|Publication number||US7135787 B2|
|Application number||US 10/774,185|
|Publication date||Nov 14, 2006|
|Filing date||Feb 6, 2004|
|Priority date||Feb 7, 2003|
|Also published as||US20040164615, WO2004072785A2, WO2004072785A3|
|Publication number||10774185, 774185, US 7135787 B2, US 7135787B2, US-B2-7135787, US7135787 B2, US7135787B2|
|Inventors||George J. Alexandropoulos|
|Original Assignee||Geocentric Systems, Inc.|
|Export Citation||BiBTeX, EndNote, RefMan|
|Patent Citations (8), Referenced by (8), Classifications (14), Legal Events (5)|
|External Links: USPTO, USPTO Assignment, Espacenet|
This is a nonprovisional of U.S. Provisional Patent Application No. 60/446,064, filed on Feb. 7, 2003, now abandoned the entirety of which is incorporated herein by reference.
The disclosed technology relates generally to locks and more particularly to self-contained keyless entry systems and methods that can be used to prevent lockout from restricted-access spaces.
Individuals, corporations, and/or other entities maintaining one or more restricted-access spaces (such as spaces defined within the interiors of land, sea, or air vehicles, buildings, hazardous material containers, controlled-pharmaceutical cabinets, dangerous and/or expensive item storage areas, and/or any other type of area or space where locking mechanisms have been provided to ensure that access to a secure space is limited to authorized individuals) balance the need for maintaining the security of the restricted-access spaces against the difficulty in gaining access to such spaces. Access to restricted-access spaces typically requires that an authorized entity insert a key into a locking mechanism that controls access to a particular restricted-access space.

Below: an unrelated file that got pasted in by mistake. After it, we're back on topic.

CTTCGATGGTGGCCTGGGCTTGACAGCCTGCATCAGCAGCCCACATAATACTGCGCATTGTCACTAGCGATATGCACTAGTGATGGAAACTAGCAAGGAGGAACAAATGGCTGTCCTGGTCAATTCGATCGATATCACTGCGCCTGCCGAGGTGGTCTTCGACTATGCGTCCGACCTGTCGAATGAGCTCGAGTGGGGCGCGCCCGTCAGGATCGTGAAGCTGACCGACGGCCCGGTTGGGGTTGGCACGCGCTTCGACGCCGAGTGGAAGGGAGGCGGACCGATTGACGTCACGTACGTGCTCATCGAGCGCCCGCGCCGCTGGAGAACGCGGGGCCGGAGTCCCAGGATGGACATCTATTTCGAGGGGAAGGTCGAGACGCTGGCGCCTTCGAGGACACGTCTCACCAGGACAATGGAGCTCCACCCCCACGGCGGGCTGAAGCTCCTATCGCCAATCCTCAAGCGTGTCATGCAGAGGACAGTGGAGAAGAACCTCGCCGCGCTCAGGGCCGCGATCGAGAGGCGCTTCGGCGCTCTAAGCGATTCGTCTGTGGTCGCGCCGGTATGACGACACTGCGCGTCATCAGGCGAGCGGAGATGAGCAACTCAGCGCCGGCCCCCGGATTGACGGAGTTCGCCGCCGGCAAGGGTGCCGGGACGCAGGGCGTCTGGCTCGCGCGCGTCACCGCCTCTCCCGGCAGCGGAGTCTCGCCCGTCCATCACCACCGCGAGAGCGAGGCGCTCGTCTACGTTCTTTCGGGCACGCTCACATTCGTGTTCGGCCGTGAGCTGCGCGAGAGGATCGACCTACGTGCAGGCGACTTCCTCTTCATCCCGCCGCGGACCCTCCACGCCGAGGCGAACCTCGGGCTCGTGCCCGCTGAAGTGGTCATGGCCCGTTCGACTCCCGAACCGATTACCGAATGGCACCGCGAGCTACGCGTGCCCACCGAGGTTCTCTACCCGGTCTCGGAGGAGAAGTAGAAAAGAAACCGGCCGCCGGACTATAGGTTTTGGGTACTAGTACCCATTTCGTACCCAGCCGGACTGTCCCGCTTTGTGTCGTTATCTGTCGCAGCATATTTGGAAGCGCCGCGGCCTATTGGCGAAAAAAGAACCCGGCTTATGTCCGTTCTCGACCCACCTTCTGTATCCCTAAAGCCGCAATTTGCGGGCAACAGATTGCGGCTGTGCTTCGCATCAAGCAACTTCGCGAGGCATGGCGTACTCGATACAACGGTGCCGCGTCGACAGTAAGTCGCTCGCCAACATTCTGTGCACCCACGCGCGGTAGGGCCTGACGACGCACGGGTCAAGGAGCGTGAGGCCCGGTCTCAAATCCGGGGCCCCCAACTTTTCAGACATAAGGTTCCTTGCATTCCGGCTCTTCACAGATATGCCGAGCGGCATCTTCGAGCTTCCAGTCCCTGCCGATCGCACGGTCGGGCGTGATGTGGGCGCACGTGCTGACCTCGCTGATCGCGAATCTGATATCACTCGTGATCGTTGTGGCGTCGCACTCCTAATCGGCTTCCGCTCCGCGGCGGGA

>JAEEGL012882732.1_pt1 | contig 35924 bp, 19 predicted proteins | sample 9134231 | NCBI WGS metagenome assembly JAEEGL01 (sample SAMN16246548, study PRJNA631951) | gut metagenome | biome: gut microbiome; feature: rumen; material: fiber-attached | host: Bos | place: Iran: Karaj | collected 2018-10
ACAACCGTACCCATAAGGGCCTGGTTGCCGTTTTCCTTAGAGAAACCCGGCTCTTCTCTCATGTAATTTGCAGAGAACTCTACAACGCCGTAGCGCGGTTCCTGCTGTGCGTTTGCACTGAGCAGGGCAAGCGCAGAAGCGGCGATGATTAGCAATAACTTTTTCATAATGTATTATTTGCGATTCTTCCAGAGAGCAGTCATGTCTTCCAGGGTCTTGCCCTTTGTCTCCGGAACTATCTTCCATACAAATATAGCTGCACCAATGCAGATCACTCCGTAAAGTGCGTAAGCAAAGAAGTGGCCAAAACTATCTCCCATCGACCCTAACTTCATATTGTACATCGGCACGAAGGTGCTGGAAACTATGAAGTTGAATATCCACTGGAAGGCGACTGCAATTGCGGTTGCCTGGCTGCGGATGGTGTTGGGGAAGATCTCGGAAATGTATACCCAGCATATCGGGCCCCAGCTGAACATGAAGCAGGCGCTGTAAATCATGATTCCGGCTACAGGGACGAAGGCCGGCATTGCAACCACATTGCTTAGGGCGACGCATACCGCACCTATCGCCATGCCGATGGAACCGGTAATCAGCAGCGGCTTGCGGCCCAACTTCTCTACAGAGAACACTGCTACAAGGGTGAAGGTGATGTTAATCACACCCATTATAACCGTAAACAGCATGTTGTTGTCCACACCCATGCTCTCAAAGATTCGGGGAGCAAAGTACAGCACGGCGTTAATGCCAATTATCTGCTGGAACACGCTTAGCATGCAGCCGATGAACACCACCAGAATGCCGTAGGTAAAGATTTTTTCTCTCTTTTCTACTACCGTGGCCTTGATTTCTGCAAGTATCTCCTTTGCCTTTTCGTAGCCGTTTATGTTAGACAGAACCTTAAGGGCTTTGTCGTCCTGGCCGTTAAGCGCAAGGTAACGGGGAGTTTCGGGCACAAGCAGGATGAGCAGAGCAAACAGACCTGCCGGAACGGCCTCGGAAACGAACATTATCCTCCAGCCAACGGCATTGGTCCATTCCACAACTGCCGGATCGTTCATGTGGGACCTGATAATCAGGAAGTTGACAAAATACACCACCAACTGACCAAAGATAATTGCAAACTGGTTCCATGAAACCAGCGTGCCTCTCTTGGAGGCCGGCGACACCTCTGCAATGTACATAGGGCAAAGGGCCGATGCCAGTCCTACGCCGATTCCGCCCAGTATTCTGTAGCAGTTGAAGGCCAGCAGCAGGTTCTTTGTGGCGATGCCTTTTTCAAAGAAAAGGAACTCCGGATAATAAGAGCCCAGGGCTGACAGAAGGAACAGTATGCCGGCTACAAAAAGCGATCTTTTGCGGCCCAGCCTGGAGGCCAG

In addition to ubiquitous key-type locks, relatively recent developments in keyless entry systems enable an individual with a radio frequency (“RF”) transmitter to remotely manipulate a locking mechanism associated with a restricted-access space by transmitting an RF signal to a corresponding RF receiver that is adapted to operate the locking mechanism in response to the receipt of the signal. Unfortunately, physical keys and transmitters can be lost, misplaced, or stolen, thereby significantly increasing the difficulty in gaining access to a restricted-access space by an authorized individual. Accordingly, users and maintainers of restricted-access spaces have a continuing interest in developing self-contained entry systems that do not require authorized individuals to carry keys, transmitters, and/or other devices to gain entry to such restricted-access spaces.